While it doesn’t represent an out-an-out reinvention for Spector, instead this feels like a lesson in the art of ‘the difficult second album’; it retains the best bits from debut Enjoy It While It Lasts - the soaring pop hooks, contemplative lyrics and sense of character - but makes subtle improvements that lead to a far better record than their first.

Spector's breakthrough was defined by comparisons to The Killers, and frontman Fred MacPherson's love for grandiose, sing-your-heart-out indie anthems is ever-present still. The record comes front-loaded with the band's best two songs to date in "All The Sad Young Men" and "Stay High". The former brings Smiths-like melancholy to the dancefloor before exploding into life on the kind of chorus you wish Brandon Flowers still wrote. The latter soars to even greater heights, with MacPherson delivering a one-man assault on the tedious nature of modern romance as he muses "where we're going we don't need roads / set menus or two-for-one codes / these are the ways that we show our love".

The rest of the record doesn't quite live up to its two openers, but much like the band's first LP, somewhat uninventive instrumentation is masked by the charm and character of MacPherson. His delivery consistently highlights the nagging sense of sadness hinted at in the lyrics and the album feels a lot more genuine and meaningful as a result.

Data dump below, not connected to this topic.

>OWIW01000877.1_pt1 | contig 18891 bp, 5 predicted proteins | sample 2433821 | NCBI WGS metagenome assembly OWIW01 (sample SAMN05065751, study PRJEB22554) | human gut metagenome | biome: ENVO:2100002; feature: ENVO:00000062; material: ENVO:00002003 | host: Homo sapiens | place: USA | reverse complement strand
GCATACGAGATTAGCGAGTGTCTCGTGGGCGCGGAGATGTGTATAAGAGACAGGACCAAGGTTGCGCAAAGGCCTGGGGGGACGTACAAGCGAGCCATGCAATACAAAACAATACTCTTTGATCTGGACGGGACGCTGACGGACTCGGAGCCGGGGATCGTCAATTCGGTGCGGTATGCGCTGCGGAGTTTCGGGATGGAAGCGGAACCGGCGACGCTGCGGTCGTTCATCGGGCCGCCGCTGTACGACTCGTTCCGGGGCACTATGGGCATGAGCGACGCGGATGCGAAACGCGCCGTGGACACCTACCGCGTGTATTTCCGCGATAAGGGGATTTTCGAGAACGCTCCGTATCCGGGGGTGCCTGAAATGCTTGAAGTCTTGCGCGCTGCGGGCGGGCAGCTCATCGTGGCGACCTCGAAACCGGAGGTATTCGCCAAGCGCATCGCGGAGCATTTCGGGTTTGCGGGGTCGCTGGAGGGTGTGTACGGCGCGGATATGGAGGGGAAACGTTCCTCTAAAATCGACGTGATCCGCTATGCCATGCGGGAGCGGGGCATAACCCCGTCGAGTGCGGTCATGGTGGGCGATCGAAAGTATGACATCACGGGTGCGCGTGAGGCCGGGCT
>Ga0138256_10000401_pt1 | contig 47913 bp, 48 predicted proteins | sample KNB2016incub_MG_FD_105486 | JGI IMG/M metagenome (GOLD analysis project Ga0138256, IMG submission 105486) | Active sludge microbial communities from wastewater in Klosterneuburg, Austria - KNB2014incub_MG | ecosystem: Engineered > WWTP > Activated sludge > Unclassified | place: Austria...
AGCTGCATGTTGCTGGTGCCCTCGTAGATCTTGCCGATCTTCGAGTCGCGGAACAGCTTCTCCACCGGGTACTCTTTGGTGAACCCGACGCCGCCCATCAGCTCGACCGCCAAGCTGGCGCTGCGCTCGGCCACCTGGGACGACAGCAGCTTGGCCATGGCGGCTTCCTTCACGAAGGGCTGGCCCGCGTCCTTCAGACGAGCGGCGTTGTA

There's certainly no subtlety to the instrumentation, however - the likes of "Decade of Decay" and "West End" reveal heavy '80s pop influences that define the album's second half. With so many artists reading from the 'cool 80s' bible written by The Smiths and Joy Division, it's nice to hear guitar music embracing a bit of cheesy disco.

On Moth Boys Spector learn from the shortcomings of their debut and comfortably eclipse its quality. With tongue firmly in cheek, the four-piece named their first record Enjoy It While It Lasts, and on the evidence of their follow-up they can savour the ride a little longer.